Anybody remember when the airline business used to be fun?
AMR, the American Airlines parent company, reported a loss of $390 million in the second quarter of this year, despite a 44.9 percent decline in fuel prices. "Revenues are down sharply from a year ago," said Gerard Arpey, the CEO. Revenues were down 22.3 percent over last year's second quarter, in fact.
The other airlines are about to report second quarter earnings, and the expectation is for more gloom and, perhaps, some doom, with some analysts suggesting that one of the network carriers might not make it through the winter.
Meanwhile, as I've been saying, stand by for another round of capacity cuts as airlines desperately try to reduce supply below sinking demand. So far they have not been able to do that, meaning that fares remain low on most routes -- except some routes where there is scant competition and enough demand.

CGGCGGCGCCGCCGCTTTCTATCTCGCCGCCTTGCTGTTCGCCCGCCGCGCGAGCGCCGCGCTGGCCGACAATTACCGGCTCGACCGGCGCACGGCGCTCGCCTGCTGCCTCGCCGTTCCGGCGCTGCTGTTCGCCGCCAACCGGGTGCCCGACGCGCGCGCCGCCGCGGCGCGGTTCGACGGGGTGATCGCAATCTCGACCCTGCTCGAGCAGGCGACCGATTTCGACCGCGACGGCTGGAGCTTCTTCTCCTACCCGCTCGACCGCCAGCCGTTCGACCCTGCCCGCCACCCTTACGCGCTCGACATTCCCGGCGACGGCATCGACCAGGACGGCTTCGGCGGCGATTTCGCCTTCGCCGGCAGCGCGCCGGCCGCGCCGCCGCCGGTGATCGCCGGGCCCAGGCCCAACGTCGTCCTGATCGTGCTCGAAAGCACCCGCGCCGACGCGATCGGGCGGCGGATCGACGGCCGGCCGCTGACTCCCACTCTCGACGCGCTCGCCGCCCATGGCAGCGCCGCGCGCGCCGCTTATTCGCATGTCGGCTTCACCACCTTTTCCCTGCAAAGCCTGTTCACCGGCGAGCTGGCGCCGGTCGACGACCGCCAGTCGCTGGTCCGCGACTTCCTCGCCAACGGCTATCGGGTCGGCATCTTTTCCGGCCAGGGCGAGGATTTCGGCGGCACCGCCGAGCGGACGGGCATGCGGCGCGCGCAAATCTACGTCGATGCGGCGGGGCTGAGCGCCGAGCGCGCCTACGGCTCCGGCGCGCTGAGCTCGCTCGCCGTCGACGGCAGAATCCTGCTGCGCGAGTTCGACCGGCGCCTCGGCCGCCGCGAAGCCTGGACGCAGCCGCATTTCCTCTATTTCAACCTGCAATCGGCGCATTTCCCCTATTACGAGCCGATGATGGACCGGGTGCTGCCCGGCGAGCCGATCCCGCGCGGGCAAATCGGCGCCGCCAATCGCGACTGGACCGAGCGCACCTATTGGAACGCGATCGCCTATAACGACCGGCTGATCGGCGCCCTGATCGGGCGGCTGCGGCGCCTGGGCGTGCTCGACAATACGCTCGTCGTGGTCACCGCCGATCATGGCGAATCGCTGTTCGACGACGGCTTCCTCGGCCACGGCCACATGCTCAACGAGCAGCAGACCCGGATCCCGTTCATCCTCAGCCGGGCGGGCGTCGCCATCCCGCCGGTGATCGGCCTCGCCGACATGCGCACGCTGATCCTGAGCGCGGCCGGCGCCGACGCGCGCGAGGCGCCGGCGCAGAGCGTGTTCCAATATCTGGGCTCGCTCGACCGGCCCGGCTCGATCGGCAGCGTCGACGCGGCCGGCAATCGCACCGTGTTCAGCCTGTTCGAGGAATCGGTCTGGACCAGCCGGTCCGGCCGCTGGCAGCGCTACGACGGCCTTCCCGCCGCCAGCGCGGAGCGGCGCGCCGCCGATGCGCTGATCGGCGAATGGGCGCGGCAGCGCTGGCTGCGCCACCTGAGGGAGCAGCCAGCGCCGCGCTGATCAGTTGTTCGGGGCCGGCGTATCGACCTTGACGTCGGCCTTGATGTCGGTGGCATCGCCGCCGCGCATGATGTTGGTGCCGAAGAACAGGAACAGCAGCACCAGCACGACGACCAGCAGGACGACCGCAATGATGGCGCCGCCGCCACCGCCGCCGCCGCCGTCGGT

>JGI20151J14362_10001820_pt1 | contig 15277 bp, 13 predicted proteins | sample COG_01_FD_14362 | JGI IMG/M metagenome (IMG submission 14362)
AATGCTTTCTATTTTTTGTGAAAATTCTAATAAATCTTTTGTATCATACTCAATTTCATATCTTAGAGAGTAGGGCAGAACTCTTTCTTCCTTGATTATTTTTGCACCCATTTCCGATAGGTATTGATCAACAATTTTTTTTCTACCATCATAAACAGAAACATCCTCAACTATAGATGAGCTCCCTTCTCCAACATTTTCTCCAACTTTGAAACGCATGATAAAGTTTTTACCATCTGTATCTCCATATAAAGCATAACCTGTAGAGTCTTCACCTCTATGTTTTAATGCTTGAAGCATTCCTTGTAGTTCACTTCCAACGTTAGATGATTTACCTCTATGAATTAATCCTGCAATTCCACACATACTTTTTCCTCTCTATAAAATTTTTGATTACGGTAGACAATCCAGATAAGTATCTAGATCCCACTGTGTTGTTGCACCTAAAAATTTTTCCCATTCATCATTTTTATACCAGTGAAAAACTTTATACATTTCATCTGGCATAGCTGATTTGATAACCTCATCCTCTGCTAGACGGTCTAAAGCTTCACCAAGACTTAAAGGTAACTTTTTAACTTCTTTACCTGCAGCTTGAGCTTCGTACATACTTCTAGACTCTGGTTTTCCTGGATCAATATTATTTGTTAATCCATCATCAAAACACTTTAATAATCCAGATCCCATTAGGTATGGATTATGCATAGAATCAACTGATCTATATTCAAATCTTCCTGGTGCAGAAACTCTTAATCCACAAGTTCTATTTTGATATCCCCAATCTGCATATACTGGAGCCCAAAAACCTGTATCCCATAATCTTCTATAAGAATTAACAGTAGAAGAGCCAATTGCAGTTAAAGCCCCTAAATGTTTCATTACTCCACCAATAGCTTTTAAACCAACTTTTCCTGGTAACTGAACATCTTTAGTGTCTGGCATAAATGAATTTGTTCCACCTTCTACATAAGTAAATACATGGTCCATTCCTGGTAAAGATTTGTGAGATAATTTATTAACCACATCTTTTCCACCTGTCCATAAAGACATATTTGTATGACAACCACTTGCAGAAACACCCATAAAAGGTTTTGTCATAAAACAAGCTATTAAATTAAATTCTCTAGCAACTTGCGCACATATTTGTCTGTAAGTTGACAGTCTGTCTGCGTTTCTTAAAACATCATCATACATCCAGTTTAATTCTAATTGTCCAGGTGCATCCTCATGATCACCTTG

Overall, that probably means a few more rounds of fainter fare sales as airlines try to raise cash and hold onto market share. But we are arriving at a day of reckoning in air travel.
"There is no longer any need for qualification. This is the biggest crisis the aviation industry has ever known, and it continues," Martin Broughton, the chairman of British Airways, said yesterday at the company's annual meeting in London.
The International Air Transport Association has been right on top of this deteriorating situation, issuing regular updates and forecast revisions. And the latest IATA report is glum for the industry.
"Efforts to resize capacity to better match demand and cut costs have helped, but have trailed behind the fall in traffic," according to the IATA Airlines Business Confidence Index for July. Regarding industry fortunes, "there is renewed pessimism about the outlook ahead."